Albuquerque Schools Train Teachers on New Active Shooter Protocol

Albuquerque Schools Train Teachers on New Active Shooter Protocol

Instead of the traditional lockdown and shelter-in-place protocol for an active shooter incident, APS will now be applying the ALICE system: “alert, lockdown, inform, counter and evacuate.” ALICE has been introduced to 3,700 school districts and is more proactive than the traditional response.

Albuquerque Public Schools announced its new campus safety initiatives at a news conference on Monday. The new efforts include training for faculty and staff on ALICE, a new protocol for reacting to an active shooter.

The conversation about school safety has been spurred by school shootings across the country. Albuquerque Public Schools Chief Operations Officer Scott Elder said that schools in the district are safe, but the “new reality” for districts involves discussing ways to make their campuses safer and more secure.

Instead of the traditional lockdown and shelter-in-place protocol for an active shooter incident, APS will now be applying the ALICE system: “alert, lockdown, inform, counter and evacuate.” ALICE has been introduced to 3,700 school districts and is more proactive than the traditional response.

“In the past, it was lock your door, hide and wait for someone to come get you,” Elder said. “Now, were doing a lot more in terms of providing information to the adults and children on campus and allowing them – with proper training – to make good decisions to keep kids safe.”

Both the Albuquerque Police Department and the Bernalillo County Sheriff’s Office worked together to help implement the ALICE protocol once it was chosen, according to APS Chief of Police Steve Gallegos. He said that APS officers were trained on ALICE by someone with the program, and are now training teachers and staff.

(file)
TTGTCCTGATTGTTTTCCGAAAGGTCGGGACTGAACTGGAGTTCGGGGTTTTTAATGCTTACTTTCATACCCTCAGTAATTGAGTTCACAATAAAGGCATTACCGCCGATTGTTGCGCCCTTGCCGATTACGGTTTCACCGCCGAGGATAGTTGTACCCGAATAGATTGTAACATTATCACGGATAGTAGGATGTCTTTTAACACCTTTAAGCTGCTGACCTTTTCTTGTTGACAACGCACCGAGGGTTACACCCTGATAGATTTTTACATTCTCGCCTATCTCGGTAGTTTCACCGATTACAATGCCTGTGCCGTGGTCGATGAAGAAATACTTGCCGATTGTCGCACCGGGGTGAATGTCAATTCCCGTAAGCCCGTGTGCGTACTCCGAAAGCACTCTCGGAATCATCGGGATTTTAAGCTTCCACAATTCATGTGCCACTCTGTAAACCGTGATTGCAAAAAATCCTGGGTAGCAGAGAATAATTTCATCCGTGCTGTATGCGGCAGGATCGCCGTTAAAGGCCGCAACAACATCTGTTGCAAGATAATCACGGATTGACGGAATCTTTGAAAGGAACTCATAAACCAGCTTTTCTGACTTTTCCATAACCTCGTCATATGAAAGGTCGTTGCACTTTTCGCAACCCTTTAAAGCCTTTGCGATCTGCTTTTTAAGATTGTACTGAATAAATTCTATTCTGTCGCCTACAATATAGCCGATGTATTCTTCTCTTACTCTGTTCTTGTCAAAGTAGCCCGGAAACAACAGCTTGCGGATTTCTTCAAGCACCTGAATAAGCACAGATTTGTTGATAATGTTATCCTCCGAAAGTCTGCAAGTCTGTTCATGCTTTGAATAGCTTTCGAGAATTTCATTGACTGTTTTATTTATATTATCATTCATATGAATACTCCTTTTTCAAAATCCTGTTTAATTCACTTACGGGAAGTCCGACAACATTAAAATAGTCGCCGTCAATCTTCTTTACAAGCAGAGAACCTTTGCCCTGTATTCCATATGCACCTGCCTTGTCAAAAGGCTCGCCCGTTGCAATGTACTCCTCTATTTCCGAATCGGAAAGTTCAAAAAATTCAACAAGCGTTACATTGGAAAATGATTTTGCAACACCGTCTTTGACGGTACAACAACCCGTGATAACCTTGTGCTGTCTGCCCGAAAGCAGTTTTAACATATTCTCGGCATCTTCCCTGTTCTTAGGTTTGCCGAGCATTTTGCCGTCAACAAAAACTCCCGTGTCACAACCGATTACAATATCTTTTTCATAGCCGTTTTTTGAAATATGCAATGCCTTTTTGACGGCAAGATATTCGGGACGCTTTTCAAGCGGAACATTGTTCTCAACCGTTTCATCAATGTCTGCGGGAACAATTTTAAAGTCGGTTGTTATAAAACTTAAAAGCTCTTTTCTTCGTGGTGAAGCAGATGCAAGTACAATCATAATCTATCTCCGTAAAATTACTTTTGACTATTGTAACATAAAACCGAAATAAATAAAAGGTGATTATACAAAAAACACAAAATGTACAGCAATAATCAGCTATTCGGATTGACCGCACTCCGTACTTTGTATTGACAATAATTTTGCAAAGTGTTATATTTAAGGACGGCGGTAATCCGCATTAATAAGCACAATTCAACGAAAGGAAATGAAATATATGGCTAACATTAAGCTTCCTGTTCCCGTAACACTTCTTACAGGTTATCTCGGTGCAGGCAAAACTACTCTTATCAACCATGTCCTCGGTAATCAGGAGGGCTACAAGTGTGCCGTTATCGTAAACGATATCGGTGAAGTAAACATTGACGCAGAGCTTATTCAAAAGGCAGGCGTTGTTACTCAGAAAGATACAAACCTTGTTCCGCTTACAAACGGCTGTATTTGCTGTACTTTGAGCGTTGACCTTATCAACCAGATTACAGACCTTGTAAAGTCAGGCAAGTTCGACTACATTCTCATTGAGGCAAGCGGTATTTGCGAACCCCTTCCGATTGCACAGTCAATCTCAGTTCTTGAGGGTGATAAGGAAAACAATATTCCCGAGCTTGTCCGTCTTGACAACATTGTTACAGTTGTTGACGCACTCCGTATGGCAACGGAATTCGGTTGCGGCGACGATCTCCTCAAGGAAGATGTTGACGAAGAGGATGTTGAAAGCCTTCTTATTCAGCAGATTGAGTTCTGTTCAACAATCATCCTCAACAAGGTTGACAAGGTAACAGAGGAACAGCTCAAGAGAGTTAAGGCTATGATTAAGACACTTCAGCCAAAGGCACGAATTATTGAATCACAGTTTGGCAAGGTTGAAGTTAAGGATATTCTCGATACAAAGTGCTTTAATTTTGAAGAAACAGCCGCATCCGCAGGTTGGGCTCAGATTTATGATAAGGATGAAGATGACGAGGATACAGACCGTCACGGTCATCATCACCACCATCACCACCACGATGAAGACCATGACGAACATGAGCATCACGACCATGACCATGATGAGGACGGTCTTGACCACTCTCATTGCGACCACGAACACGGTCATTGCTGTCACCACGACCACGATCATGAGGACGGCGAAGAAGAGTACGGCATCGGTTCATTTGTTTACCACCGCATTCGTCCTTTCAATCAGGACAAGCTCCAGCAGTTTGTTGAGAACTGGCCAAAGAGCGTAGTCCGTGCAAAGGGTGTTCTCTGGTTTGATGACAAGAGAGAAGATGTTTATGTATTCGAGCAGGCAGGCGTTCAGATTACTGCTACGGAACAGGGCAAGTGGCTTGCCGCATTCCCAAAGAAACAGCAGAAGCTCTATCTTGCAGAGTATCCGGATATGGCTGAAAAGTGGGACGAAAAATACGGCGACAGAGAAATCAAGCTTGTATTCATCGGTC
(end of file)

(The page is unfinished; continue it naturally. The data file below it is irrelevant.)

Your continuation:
“We are looking towards October to finish up (teacher training) and sometime in the beginning of November to be in full ALICE protocol,” Gallegos said.

Training will include skills like how to create a barrier to block the door or the best way to break a window in order to escape, according to Elder. Elder said the goal was to encourage students and staff “to do what it takes to survive.”

Teachers will use age-appropriate drills and meetings to teach ALICE protocol to their students.

The district is planning upgrades to physical security as well, including classroom door locks, fencing around schools, card access to front doors and secure front entrances. APS is also upgrading its alarm and camera systems, as well as its dispatch center to make it easier to communicate with law enforcement.

One goal of APS’s new safety measures is to empower teachers and staff to make decisions in an emergency, Elder said.

“Hopefully, we will never have to use these protocols,” he said.

About the Author

Jessica Davis is the Associate Content Editor for 1105 Media.

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